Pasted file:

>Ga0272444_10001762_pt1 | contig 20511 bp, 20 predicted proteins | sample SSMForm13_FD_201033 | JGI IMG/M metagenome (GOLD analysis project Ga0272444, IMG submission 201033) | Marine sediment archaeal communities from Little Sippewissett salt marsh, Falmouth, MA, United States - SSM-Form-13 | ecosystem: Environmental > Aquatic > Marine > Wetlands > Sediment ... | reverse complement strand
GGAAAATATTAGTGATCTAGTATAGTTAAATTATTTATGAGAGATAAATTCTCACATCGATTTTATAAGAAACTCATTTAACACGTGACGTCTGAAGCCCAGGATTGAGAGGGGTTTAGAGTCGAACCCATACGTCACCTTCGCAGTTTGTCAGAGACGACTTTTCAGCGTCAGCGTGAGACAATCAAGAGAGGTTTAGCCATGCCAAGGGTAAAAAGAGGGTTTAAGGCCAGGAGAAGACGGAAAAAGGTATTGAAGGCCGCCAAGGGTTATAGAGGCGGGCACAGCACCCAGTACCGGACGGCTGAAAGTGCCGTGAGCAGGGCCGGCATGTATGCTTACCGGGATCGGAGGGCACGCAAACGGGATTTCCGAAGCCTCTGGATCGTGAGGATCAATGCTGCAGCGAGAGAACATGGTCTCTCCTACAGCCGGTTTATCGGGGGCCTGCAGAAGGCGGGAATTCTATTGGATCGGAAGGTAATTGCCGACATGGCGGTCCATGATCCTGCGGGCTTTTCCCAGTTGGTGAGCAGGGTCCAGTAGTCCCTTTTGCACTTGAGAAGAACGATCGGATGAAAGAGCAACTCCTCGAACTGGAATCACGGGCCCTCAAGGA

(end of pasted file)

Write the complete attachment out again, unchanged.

>Ga0272444_10001762_pt1 | contig 20511 bp, 20 predicted proteins | sample SSMForm13_FD_201033 | JGI IMG/M metagenome (GOLD analysis project Ga0272444, IMG submission 201033) | Marine sediment archaeal communities from Little Sippewissett salt marsh, Falmouth, MA, United States - SSM-Form-13 | ecosystem: Environmental > Aquatic > Marine > Wetlands > Sediment ... | reverse complement strand
GGAAAATATTAGTGATCTAGTATAGTTAAATTATTTATGAGAGATAAATTCTCACATCGATTTTATAAGAAACTCATTTAACACGTGACGTCTGAAGCCCAGGATTGAGAGGGGTTTAGAGTCGAACCCATACGTCACCTTCGCAGTTTGTCAGAGACGACTTTTCAGCGTCAGCGTGAGACAATCAAGAGAGGTTTAGCCATGCCAAGGGTAAAAAGAGGGTTTAAGGCCAGGAGAAGACGGAAAAAGGTATTGAAGGCCGCCAAGGGTTATAGAGGCGGGCACAGCACCCAGTACCGGACGGCTGAAAGTGCCGTGAGCAGGGCCGGCATGTATGCTTACCGGGATCGGAGGGCACGCAAACGGGATTTCCGAAGCCTCTGGATCGTGAGGATCAATGCTGCAGCGAGAGAACATGGTCTCTCCTACAGCCGGTTTATCGGGGGCCTGCAGAAGGCGGGAATTCTATTGGATCGGAAGGTAATTGCCGACATGGCGGTCCATGATCCTGCGGGCTTTTCCCAGTTGGTGAGCAGGGTCCAGTAGTCCCTTTTGCACTTGAGAAGAACGATCGGATGAAAGAGCAACTCCTCGAACTGGAATCACGGGCCCTCAAGGA